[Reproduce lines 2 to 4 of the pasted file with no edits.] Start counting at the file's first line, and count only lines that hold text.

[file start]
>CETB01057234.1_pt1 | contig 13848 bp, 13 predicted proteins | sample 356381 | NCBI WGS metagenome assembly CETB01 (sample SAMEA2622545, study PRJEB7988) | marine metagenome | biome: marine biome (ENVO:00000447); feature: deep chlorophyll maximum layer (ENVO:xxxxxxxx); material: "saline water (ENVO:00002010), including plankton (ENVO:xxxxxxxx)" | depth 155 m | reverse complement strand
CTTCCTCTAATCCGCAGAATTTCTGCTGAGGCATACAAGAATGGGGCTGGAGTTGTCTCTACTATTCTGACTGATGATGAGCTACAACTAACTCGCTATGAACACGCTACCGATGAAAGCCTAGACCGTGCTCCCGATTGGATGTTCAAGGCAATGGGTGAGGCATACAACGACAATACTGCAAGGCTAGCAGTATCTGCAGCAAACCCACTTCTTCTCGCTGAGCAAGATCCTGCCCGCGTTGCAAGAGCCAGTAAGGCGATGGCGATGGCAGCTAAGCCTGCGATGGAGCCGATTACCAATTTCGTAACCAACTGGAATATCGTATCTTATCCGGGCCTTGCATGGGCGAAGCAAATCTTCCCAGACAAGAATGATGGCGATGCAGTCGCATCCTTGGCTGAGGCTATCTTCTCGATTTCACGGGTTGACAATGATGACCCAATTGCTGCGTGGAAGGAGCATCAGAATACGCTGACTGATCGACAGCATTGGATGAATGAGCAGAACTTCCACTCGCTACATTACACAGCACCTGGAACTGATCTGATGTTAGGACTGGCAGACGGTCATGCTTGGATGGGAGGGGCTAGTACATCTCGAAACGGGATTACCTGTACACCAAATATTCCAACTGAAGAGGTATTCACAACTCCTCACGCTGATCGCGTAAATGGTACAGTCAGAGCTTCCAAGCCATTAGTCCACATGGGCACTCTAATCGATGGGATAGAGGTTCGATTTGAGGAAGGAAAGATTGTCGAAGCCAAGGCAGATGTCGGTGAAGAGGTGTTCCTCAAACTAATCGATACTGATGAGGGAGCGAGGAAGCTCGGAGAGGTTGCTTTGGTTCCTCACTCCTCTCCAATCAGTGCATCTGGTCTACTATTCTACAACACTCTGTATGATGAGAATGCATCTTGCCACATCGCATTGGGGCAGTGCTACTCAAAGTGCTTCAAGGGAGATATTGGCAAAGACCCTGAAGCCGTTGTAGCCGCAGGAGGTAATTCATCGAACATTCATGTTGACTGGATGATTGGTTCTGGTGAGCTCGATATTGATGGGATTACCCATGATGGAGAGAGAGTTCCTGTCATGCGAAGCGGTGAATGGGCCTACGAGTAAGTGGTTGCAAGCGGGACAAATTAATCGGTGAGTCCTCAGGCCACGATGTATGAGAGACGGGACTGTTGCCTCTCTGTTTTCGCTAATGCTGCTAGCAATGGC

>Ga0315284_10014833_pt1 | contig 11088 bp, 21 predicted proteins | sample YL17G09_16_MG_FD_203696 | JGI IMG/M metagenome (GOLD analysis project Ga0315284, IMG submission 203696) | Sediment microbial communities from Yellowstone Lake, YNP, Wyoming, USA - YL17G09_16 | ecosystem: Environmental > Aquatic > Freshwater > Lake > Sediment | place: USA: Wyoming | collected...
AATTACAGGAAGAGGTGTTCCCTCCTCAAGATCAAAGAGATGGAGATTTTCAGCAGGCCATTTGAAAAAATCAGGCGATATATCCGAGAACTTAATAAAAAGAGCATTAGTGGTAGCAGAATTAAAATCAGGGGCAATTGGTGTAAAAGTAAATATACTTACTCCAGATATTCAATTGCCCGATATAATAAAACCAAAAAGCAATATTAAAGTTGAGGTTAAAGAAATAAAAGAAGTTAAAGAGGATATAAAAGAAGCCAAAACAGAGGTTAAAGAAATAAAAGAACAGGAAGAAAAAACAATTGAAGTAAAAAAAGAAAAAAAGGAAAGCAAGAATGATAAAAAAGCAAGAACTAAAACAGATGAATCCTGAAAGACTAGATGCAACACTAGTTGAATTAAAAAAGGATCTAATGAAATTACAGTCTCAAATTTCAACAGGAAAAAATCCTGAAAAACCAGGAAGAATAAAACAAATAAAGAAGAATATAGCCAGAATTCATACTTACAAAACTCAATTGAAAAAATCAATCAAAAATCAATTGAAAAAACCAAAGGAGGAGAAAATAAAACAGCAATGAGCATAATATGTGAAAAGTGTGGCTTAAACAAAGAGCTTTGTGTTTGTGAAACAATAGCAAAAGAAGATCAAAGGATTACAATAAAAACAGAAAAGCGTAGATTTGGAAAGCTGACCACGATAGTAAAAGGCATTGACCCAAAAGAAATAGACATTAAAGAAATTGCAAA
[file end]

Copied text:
CTTCCTCTAATCCGCAGAATTTCTGCTGAGGCATACAAGAATGGGGCTGGAGTTGTCTCTACTATTCTGACTGATGATGAGCTACAACTAACTCGCTATGAACACGCTACCGATGAAAGCCTAGACCGTGCTCCCGATTGGATGTTCAAGGCAATGGGTGAGGCATACAACGACAATACTGCAAGGCTAGCAGTATCTGCAGCAAACCCACTTCTTCTCGCTGAGCAAGATCCTGCCCGCGTTGCAAGAGCCAGTAAGGCGATGGCGATGGCAGCTAAGCCTGCGATGGAGCCGATTACCAATTTCGTAACCAACTGGAATATCGTATCTTATCCGGGCCTTGCATGGGCGAAGCAAATCTTCCCAGACAAGAATGATGGCGATGCAGTCGCATCCTTGGCTGAGGCTATCTTCTCGATTTCACGGGTTGACAATGATGACCCAATTGCTGCGTGGAAGGAGCATCAGAATACGCTGACTGATCGACAGCATTGGATGAATGAGCAGAACTTCCACTCGCTACATTACACAGCACCTGGAACTGATCTGATGTTAGGACTGGCAGACGGTCATGCTTGGATGGGAGGGGCTAGTACATCTCGAAACGGGATTACCTGTACACCAAATATTCCAACTGAAGAGGTATTCACAACTCCTCACGCTGATCGCGTAAATGGTACAGTCAGAGCTTCCAAGCCATTAGTCCACATGGGCACTCTAATCGATGGGATAGAGGTTCGATTTGAGGAAGGAAAGATTGTCGAAGCCAAGGCAGATGTCGGTGAAGAGGTGTTCCTCAAACTAATCGATACTGATGAGGGAGCGAGGAAGCTCGGAGAGGTTGCTTTGGTTCCTCACTCCTCTCCAATCAGTGCATCTGGTCTACTATTCTACAACACTCTGTATGATGAGAATGCATCTTGCCACATCGCATTGGGGCAGTGCTACTCAAAGTGCTTCAAGGGAGATATTGGCAAAGACCCTGAAGCCGTTGTAGCCGCAGGAGGTAATTCATCGAACATTCATGTTGACTGGATGATTGGTTCTGGTGAGCTCGATATTGATGGGATTACCCATGATGGAGAGAGAGTTCCTGTCATGCGAAGCGGTGAATGGGCCTACGAGTAAGTGGTTGCAAGCGGGACAAATTAATCGGTGAGTCCTCAGGCCACGATGTATGAGAGACGGGACTGTTGCCTCTCTGTTTTCGCTAATGCTGCTAGCAATGGC

>Ga0315284_10014833_pt1 | contig 11088 bp, 21 predicted proteins | sample YL17G09_16_MG_FD_203696 | JGI IMG/M metagenome (GOLD analysis project Ga0315284, IMG submission 203696) | Sediment microbial communities from Yellowstone Lake, YNP, Wyoming, USA - YL17G09_16 | ecosystem: Environmental > Aquatic > Freshwater > Lake > Sediment | place: USA: Wyoming | collected...
AATTACAGGAAGAGGTGTTCCCTCCTCAAGATCAAAGAGATGGAGATTTTCAGCAGGCCATTTGAAAAAATCAGGCGATATATCCGAGAACTTAATAAAAAGAGCATTAGTGGTAGCAGAATTAAAATCAGGGGCAATTGGTGTAAAAGTAAATATACTTACTCCAGATATTCAATTGCCCGATATAATAAAACCAAAAAGCAATATTAAAGTTGAGGTTAAAGAAATAAAAGAAGTTAAAGAGGATATAAAAGAAGCCAAAACAGAGGTTAAAGAAATAAAAGAACAGGAAGAAAAAACAATTGAAGTAAAAAAAGAAAAAAAGGAAAGCAAGAATGATAAAAAAGCAAGAACTAAAACAGATGAATCCTGAAAGACTAGATGCAACACTAGTTGAATTAAAAAAGGATCTAATGAAATTACAGTCTCAAATTTCAACAGGAAAAAATCCTGAAAAACCAGGAAGAATAAAACAAATAAAGAAGAATATAGCCAGAATTCATACTTACAAAACTCAATTGAAAAAATCAATCAAAAATCAATTGAAAAAACCAAAGGAGGAGAAAATAAAACAGCAATGAGCATAATATGTGAAAAGTGTGGCTTAAACAAAGAGCTTTGTGTTTGTGAAACAATAGCAAAAGAAGATCAAAGGATTACAATAAAAACAGAAAAGCGTAGATTTGGAAAGCTGACCACGATAGTAAAAGGCATTGACCCAAAAGAAATAGACATTAAAGAAATTGCAAA